Manifest Arrogance Defines Penn State Tragedy

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"I didn't think it was a crime at the time." - Tim Curley, former Penn State athletic director, to prosecutors as to why he didn't report the Jerry Sandusky incident to the police.

"I didn't want to interfere with their weekend." - Joe Paterno, former Penn State football coach, to prosecutors when asked why he waited a couple of days to notify his superiors of the alleged Sandusky attack.

What would I have done?

This is the basic question I repeatedly ask as I continue to delve into the details surrounding the child sexual abuse scandal at Penn State. As more testimony comes to light from the main actors in the revolting affair, I've tried to separate moral indignation and general disgust from a detached, reasoned way of examining the case.

I'd like to think, and do indeed believe, that after witnessing such a violent act against an innocent, I'd intervene on some level, be it in the moment with a physical confrontation or via intensive investigation shortly afterward. Who wouldn't want to think this about themselves?

Apparently, not those in charge at Penn State.

It is understandable, if not entirely forgivable, how assistant coach Mike McQueary was so, well, freaked out that he was frozen at first and didn't confront Jerry Sandusky when allegedly seeing the former defensive coordinator with a young boy in the showers at Penn State. Seeing someone you have trusted engaged in such a savage deed is a shock to the system.

But no matter how objective I attempt to be, I can't escape the fact that none of the higher-ups involved - Paterno, Curley, university President Graham Spanier and Vice President Gary Schultz - bothered to locate and reach out to the boy who was allegedly the victim of a cowardly nighttime sexual assault in the gym showers on the sacred athletic grounds of the Penn State campus.

That this alone - the knowledge that a child may have been abused while on campus - wasn't enough to cause a crisis of conscience in these men is nothing short of reprehensible. This is what I can't get out of my thoughts: Some of the most widely respected men in the cloistered hamlet of State College let an alleged predator, rapist and sociopath have the run of the place.

It's obvious now, after McQueary's testimony Friday, that he intends to let the world know that his conscience is slowly cleansing itself by staying firm with his assertions that what he described in graphic detail to Paterno, Curley and Schultz was the truth and is therefore damning evidence. Because if Curley and Schultz were told in no uncertain terms that Sandusky was naked in the shower with a naked boy and was touching the child, then their failure to notify the police is criminal. Quite simply, McQueary is not willing to be the fall guy.

Plenty of legal experts will debate whether the case is strong enough to convict Curley and Schultz on charges relating to a failure to act. It appears the defense attorneys will pin their hopes on the fact that the prosecution doesn't have a witness to corroborate McQueary's testimony in the 2002 incident.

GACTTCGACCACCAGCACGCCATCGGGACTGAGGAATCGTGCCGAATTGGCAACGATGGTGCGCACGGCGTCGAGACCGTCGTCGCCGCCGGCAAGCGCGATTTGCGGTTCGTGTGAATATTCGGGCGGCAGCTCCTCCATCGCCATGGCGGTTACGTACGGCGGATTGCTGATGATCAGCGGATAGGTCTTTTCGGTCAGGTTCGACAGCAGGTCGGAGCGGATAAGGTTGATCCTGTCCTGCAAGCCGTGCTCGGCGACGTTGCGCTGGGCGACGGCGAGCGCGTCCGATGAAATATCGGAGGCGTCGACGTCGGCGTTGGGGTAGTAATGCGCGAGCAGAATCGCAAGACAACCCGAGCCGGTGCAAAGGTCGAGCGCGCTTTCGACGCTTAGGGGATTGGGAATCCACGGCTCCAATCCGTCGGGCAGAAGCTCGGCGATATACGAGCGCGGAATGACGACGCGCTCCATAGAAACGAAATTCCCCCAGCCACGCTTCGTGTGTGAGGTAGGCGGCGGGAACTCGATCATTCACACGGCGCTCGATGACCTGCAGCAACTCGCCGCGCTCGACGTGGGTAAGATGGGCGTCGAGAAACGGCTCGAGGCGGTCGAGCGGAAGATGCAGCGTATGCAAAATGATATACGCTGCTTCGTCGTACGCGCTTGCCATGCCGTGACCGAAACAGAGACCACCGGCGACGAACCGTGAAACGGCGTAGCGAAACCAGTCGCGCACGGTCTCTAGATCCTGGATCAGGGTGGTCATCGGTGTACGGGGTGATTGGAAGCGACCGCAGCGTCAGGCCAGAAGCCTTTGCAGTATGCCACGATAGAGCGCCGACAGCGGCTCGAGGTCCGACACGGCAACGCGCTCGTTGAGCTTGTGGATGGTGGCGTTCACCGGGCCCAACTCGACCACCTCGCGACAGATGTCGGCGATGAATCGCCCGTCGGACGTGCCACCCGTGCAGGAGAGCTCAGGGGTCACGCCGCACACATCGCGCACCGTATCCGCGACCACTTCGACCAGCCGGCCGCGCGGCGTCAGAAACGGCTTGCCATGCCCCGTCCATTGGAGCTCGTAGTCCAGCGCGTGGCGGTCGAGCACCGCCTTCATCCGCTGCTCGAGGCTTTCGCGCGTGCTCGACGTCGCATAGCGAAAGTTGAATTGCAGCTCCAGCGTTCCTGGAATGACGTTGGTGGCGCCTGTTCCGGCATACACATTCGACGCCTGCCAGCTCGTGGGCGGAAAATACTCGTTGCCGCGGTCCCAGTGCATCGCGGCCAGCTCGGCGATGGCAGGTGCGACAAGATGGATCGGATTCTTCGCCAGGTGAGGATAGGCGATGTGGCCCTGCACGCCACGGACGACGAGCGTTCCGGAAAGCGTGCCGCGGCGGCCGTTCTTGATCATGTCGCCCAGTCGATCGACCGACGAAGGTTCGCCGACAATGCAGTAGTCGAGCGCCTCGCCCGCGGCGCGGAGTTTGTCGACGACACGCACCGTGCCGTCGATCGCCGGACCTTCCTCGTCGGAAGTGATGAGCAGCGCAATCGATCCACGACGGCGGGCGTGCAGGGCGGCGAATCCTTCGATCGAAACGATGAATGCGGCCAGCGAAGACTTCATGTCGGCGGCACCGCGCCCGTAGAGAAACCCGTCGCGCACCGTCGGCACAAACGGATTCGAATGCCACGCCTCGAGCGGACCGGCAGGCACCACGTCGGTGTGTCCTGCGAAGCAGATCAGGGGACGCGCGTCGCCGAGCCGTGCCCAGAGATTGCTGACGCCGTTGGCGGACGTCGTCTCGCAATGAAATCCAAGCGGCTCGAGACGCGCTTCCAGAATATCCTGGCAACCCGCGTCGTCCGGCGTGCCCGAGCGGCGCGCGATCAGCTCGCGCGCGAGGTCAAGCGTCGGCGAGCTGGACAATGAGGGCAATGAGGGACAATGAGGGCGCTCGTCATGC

Away from the strictly legalistic aspects of this depressing story is a focus on the more instinctual - if elusive - notions of moral imperatives that are supposed to bind us, especially at a university. This is why, in many ways, Curley and Schultz's proceedings will be more interesting and have a greater effect than the Sandusky trial, as it will focus on the burden of duty by those entrusted with power.

One doesn't have to be a parent to feel outrage at violence against a child. Even prisoners regard child molesters with a righteous disdain. But having children of one's own does make it that much more tangible.

Yet all those involved at Penn State are parents. It simply baffles me that neither Paterno nor Spanier nor Curley nor Schultz was overcome with images of their own children being attacked enough to rush to find out the truth.

The underappreciated angle to this story is the role of Spanier. While nearly everyone will concede that Paterno was the most powerful man in north-central Pennsylvania over the last 40 years, Spanier's lack of action and condescension may turn out to be the most revealing source of dysfunction in this mess.

First there was Spanier's too-quick, nearly irrational defense of Curley and Schultz when he said he had "complete confidence" in the two and both "operate at the highest levels of honesty." It's all good and fine to defend your co-workers. But to do so without knowing all the facts, without having done due diligence to locate the alleged victims or even utter a sentence of empathy is an altogether different thing.

Spanier is supposed to be an educator, first and foremost. His academic field of study was human sexuality, family therapy and marriage counseling. He needs to be asked: What's the point of being such a purported expert in those areas if, at the most crucial time in your career, you fail to tap this supposed wisdom and use it to seek the truth?

It's a brutal irony, almost as comically ironic as the fact that Penn State dedicated a child care center in Schultz's name.

What's the point of accumulating an impressive list of professional accolades if it's not implemented in that much larger world outside the incestuous environment at State College? It cuts to the core of what's rotten in our universities, aside from sports.

Unlike Curley and Schulz, Spanier is not on trial - at least not yet. But, like the other two, he'll have to live with his conscience and look his children in the eyes for the rest of his life and tell them he failed by deciding an alleged sexual attack on a child under his watch just wasn't that big a deal.

Award-winning columnist Tim Joyce provides occasional commentary for RealClearSports. Email:

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